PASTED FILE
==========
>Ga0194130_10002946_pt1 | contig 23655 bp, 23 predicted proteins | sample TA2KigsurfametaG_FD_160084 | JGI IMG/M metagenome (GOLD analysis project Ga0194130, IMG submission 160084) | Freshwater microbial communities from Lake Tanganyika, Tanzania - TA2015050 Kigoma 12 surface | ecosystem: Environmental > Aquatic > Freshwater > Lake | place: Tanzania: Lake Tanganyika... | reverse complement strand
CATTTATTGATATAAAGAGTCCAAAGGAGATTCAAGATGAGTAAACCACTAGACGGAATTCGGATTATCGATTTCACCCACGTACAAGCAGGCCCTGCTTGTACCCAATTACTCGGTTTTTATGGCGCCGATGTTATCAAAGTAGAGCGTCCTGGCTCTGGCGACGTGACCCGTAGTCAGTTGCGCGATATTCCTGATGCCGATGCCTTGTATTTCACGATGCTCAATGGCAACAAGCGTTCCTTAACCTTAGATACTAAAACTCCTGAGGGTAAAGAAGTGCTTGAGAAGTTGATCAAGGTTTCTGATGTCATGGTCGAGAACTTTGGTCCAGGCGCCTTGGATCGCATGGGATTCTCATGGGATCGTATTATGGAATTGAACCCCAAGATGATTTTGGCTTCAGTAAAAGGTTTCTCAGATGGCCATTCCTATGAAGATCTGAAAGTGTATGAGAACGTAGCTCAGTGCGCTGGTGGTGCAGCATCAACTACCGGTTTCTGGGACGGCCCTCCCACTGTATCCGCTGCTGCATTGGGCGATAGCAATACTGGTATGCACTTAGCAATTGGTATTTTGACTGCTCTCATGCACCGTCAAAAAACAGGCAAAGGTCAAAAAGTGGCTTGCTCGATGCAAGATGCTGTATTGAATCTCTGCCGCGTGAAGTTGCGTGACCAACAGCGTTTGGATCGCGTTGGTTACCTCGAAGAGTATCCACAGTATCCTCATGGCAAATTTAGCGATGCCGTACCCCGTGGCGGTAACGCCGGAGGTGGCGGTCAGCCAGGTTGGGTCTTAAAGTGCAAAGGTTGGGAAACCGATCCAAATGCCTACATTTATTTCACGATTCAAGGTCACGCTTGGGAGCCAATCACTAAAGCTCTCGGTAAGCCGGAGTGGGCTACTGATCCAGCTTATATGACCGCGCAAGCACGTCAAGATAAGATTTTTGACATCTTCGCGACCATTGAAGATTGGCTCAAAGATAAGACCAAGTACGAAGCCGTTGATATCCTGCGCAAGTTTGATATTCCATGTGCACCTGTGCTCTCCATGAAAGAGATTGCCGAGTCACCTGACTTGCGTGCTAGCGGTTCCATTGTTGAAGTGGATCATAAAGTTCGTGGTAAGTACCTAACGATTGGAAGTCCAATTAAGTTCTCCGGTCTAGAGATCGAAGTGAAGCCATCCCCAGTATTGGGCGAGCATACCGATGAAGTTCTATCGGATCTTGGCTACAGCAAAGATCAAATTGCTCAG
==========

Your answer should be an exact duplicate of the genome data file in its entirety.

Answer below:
>Ga0194130_10002946_pt1 | contig 23655 bp, 23 predicted proteins | sample TA2KigsurfametaG_FD_160084 | JGI IMG/M metagenome (GOLD analysis project Ga0194130, IMG submission 160084) | Freshwater microbial communities from Lake Tanganyika, Tanzania - TA2015050 Kigoma 12 surface | ecosystem: Environmental > Aquatic > Freshwater > Lake | place: Tanzania: Lake Tanganyika... | reverse complement strand
CATTTATTGATATAAAGAGTCCAAAGGAGATTCAAGATGAGTAAACCACTAGACGGAATTCGGATTATCGATTTCACCCACGTACAAGCAGGCCCTGCTTGTACCCAATTACTCGGTTTTTATGGCGCCGATGTTATCAAAGTAGAGCGTCCTGGCTCTGGCGACGTGACCCGTAGTCAGTTGCGCGATATTCCTGATGCCGATGCCTTGTATTTCACGATGCTCAATGGCAACAAGCGTTCCTTAACCTTAGATACTAAAACTCCTGAGGGTAAAGAAGTGCTTGAGAAGTTGATCAAGGTTTCTGATGTCATGGTCGAGAACTTTGGTCCAGGCGCCTTGGATCGCATGGGATTCTCATGGGATCGTATTATGGAATTGAACCCCAAGATGATTTTGGCTTCAGTAAAAGGTTTCTCAGATGGCCATTCCTATGAAGATCTGAAAGTGTATGAGAACGTAGCTCAGTGCGCTGGTGGTGCAGCATCAACTACCGGTTTCTGGGACGGCCCTCCCACTGTATCCGCTGCTGCATTGGGCGATAGCAATACTGGTATGCACTTAGCAATTGGTATTTTGACTGCTCTCATGCACCGTCAAAAAACAGGCAAAGGTCAAAAAGTGGCTTGCTCGATGCAAGATGCTGTATTGAATCTCTGCCGCGTGAAGTTGCGTGACCAACAGCGTTTGGATCGCGTTGGTTACCTCGAAGAGTATCCACAGTATCCTCATGGCAAATTTAGCGATGCCGTACCCCGTGGCGGTAACGCCGGAGGTGGCGGTCAGCCAGGTTGGGTCTTAAAGTGCAAAGGTTGGGAAACCGATCCAAATGCCTACATTTATTTCACGATTCAAGGTCACGCTTGGGAGCCAATCACTAAAGCTCTCGGTAAGCCGGAGTGGGCTACTGATCCAGCTTATATGACCGCGCAAGCACGTCAAGATAAGATTTTTGACATCTTCGCGACCATTGAAGATTGGCTCAAAGATAAGACCAAGTACGAAGCCGTTGATATCCTGCGCAAGTTTGATATTCCATGTGCACCTGTGCTCTCCATGAAAGAGATTGCCGAGTCACCTGACTTGCGTGCTAGCGGTTCCATTGTTGAAGTGGATCATAAAGTTCGTGGTAAGTACCTAACGATTGGAAGTCCAATTAAGTTCTCCGGTCTAGAGATCGAAGTGAAGCCATCCCCAGTATTGGGCGAGCATACCGATGAAGTTCTATCGGATCTTGGCTACAGCAAAGATCAAATTGCTCAG